FAURÉ (The) Complete Songs, Vol 1
After Schubert and Schumann, now Fauré – Graham Johnson and Hyperion embark on another, somewhat shorter, song journey. This is the first of four projected CDs to cover all of Fauré’s mélodies. It has been attempted three times before, by Dalton Baldwin, with Gérard Souzay and Elly Ameling (EMI), then by Malcolm Martineau, with Sarah Walker and Tom Krause (CRD, 5/93; 8/93 – nla), most recently by Jeff Cohen, with François Le Roux and Béatrice Uria-Monzon (REM).
Few singers would choose to give over a whole evening to Fauré’s songs on the concert platform, and choosing a way of presenting them on disc obviously poses problems. The EMI set had all the songs in chronological order, the others chose poets or moods – Johnson and company have opted for songs about water to start with. This means a lot of dreaming and melancholy, whether in Théophile Gautier’s Chanson du pêcheur (‘Ma belle amie est morte’, also set by Berlioz), or Jean Richepin’s Au cimitière. The latter is given a most beautiful rendition by John Mark Ainsley, who otherwise only sings on two tracks, with Jennifer Smith in the sentimental Pleurs d’or, and the homage to Venice and its lovers in Marc Monnier’s Barcarolle.
Three cycles are the main items here. Felicity Lott sings the Cinq Mélodies de Venise – surprising that she has not recorded these before – including some of Fauré’s best-known songs, ‘Mandoline’, ‘En sourdine’ and ‘Green’. She brings a lifetime’s devotion to French song to bear on them. Her other contribution is the song that gives the disc its title, Au bord de l’eau, to a poem by Sully-Prudhomme. This is made to sound very sad; taken faster it can be quite merry. It is a celebration of love, as well as a meditation on the passing of time.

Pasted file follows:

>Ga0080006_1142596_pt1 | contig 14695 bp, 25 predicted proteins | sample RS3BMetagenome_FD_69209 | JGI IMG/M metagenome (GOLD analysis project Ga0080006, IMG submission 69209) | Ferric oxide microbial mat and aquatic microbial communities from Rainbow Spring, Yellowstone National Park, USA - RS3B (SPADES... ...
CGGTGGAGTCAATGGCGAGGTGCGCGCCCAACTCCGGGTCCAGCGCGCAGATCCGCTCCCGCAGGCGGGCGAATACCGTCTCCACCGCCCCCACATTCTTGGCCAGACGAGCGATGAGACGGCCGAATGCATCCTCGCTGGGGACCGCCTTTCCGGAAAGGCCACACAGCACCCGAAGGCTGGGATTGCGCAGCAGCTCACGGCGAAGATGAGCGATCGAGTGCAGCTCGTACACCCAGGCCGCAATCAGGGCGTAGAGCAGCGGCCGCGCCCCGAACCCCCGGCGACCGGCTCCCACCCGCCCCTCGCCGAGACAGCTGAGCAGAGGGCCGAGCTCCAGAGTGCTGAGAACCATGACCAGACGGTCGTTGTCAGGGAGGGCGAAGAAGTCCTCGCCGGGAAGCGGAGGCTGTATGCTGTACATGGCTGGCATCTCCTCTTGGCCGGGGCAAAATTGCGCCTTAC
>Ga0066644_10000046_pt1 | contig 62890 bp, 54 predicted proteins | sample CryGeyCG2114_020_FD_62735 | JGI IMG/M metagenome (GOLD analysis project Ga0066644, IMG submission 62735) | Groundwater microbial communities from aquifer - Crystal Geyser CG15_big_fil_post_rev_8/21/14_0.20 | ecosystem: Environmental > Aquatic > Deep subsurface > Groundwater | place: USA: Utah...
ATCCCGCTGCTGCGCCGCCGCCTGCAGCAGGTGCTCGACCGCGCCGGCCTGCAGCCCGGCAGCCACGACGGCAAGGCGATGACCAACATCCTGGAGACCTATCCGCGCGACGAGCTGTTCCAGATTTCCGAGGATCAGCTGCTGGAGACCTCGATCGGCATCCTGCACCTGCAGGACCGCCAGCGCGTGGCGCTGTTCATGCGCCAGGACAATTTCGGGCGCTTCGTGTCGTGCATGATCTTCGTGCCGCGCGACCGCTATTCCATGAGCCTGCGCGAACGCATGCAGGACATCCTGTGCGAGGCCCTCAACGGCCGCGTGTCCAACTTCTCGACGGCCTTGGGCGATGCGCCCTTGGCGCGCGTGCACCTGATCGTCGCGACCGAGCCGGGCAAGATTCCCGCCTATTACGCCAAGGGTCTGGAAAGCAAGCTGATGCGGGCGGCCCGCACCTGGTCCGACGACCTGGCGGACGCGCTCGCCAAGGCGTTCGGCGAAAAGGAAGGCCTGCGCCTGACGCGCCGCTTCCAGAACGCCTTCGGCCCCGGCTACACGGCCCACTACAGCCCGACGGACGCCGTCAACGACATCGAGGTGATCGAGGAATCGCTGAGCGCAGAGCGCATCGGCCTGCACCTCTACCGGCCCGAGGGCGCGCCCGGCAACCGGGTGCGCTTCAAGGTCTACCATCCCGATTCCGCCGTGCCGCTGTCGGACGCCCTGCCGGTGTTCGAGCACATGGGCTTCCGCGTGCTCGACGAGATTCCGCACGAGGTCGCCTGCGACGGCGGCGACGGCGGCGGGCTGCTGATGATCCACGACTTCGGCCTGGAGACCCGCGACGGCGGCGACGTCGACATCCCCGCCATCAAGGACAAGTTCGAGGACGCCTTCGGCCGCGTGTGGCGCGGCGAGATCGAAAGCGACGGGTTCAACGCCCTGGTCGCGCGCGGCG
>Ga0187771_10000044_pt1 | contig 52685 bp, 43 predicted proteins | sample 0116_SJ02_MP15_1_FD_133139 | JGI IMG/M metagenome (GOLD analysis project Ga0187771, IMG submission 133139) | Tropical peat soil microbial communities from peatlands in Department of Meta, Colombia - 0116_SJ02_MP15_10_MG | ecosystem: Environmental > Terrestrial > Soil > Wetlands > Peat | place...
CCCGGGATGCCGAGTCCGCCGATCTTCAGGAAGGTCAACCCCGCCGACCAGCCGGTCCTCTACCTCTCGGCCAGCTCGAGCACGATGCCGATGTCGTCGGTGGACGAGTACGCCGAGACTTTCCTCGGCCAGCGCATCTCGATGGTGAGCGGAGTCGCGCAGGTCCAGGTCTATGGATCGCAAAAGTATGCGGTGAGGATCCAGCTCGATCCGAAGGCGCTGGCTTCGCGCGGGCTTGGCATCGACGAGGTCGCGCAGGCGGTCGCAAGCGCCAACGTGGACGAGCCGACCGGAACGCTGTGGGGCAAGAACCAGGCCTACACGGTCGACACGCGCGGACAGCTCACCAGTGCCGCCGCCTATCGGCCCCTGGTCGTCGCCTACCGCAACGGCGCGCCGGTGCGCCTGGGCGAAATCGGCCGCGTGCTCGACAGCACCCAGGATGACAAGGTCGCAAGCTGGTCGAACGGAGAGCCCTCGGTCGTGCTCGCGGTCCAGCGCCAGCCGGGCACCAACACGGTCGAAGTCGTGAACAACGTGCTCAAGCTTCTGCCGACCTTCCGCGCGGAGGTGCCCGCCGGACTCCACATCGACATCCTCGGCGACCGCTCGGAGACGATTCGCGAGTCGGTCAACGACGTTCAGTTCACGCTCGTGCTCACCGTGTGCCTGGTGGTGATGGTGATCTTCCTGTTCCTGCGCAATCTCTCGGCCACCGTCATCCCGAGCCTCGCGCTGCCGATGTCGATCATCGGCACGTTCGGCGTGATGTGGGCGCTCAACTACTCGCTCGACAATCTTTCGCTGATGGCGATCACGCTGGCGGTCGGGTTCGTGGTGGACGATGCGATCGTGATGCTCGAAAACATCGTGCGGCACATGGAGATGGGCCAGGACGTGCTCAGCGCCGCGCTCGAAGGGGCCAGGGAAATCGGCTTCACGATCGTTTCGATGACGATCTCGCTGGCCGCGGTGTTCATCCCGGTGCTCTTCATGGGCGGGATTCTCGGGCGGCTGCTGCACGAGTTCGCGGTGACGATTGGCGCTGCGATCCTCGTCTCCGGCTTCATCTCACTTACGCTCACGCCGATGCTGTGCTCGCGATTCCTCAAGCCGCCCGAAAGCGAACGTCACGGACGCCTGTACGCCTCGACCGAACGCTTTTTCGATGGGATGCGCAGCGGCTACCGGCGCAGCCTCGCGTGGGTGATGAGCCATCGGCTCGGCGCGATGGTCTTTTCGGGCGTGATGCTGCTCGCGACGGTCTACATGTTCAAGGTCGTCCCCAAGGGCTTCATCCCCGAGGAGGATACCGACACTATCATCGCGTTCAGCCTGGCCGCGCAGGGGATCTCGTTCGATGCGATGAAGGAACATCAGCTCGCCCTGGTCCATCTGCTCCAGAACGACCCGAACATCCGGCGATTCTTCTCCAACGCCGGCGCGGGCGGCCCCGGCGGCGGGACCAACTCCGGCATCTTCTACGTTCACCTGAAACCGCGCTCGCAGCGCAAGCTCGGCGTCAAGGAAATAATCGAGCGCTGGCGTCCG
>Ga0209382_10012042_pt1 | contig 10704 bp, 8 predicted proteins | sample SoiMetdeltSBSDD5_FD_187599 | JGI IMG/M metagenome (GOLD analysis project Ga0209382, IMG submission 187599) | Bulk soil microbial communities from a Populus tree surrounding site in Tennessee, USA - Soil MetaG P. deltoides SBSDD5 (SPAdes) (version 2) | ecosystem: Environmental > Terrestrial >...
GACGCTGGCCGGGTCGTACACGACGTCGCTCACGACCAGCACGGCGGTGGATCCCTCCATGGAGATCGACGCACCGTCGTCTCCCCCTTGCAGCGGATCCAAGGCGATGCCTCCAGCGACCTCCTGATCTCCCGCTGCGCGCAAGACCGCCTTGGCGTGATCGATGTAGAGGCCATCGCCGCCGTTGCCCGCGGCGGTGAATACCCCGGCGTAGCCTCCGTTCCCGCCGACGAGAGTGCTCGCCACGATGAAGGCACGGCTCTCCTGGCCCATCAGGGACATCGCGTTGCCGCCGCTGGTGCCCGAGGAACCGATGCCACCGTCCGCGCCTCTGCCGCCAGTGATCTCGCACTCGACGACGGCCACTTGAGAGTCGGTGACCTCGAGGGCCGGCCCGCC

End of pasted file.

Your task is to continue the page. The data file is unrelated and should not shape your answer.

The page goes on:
Stephen Varcoe is the other survivor of the original Songmakers Almanac here, and he sings Mirages, Fauré’s penultimate cycle, composed in 1919, and a great distance in feeling from those Venetian dreamers. As Graham Johnson writes in his (as always) fascinating notes, these poems by Renée de Brimont permitted Fauré ‘uneventful passion’. Christopher Maltman is the other featured singer, in five separate songs and L’horizon chimérique. All the performances are elegant and well-balanced, but one misses the extra slight note of acid that native French singers bring to Fauré’s songs. Patrick O’Connor
Has Fauré’s time finally come? Regaled with dubious compliments throughout his life, notably in his native France, Fauré has since been relegated to a lowly if distinguished place. True, his reticent nature made him ‘backward in coming forward’ (Graham Johnson) and even when his Romantic idealism was clouded by inner bleakness and despair (the neglect of his work, his mundane marriage and an encroaching hearing disorder), he was rarely provoked beyond a murmur of complaint.
Today, Fauré is seen in a different light and his unique voice – in both his early ardour and the spare, alternately troubled and serene utterances of his final years – is celebrated by Hyperion in ‘Au bord de l’eau’, the first in a four-volume set of the complete songs. Few such tributes have been presented with greater skill and affection. Proceeding chronologically within this watery theme, the songs are performed by seven singers who respond to the composer’s subtlety as to the manner born. Who but Felicity Lott could imbue the Cinq Mélodies de Venise with such radiance, and if Stephen Varcoe’s timbre in ‘Danseuse’ from Mirages evokes the incomparable Gerard Souzay, his singing is nonetheless hauntingly individual. Jennifer Smith and John Mark Ainsley come close in quality to Victoria de los Angeles and Dietrich Fischer-Dieskau in Pleurs d’or, and Christopher Maltman and Graham Johnson’s performance of Les berceaux captures unforgettably music where a simple melodic line floats above an under- tow, the harmonic equivalent of shot silk.
Hyperion’s sound is impeccable and in both his playing and accompanying essay, Graham Johnson penetrates to the heart of one of music’s most subtle and enigmatic geniuses.